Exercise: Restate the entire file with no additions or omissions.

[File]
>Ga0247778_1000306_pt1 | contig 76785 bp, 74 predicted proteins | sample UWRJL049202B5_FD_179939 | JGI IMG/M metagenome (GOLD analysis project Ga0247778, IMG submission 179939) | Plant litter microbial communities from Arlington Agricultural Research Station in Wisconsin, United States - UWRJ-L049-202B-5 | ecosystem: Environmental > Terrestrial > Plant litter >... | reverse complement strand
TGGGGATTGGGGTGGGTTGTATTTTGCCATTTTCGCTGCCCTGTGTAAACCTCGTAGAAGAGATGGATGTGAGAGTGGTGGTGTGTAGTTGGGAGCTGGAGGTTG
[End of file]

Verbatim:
>Ga0247778_1000306_pt1 | contig 76785 bp, 74 predicted proteins | sample UWRJL049202B5_FD_179939 | JGI IMG/M metagenome (GOLD analysis project Ga0247778, IMG submission 179939) | Plant litter microbial communities from Arlington Agricultural Research Station in Wisconsin, United States - UWRJ-L049-202B-5 | ecosystem: Environmental > Terrestrial > Plant litter >... | reverse complement strand
TGGGGATTGGGGTGGGTTGTATTTTGCCATTTTCGCTGCCCTGTGTAAACCTCGTAGAAGAGATGGATGTGAGAGTGGTGGTGTGTAGTTGGGAGCTGGAGGTTG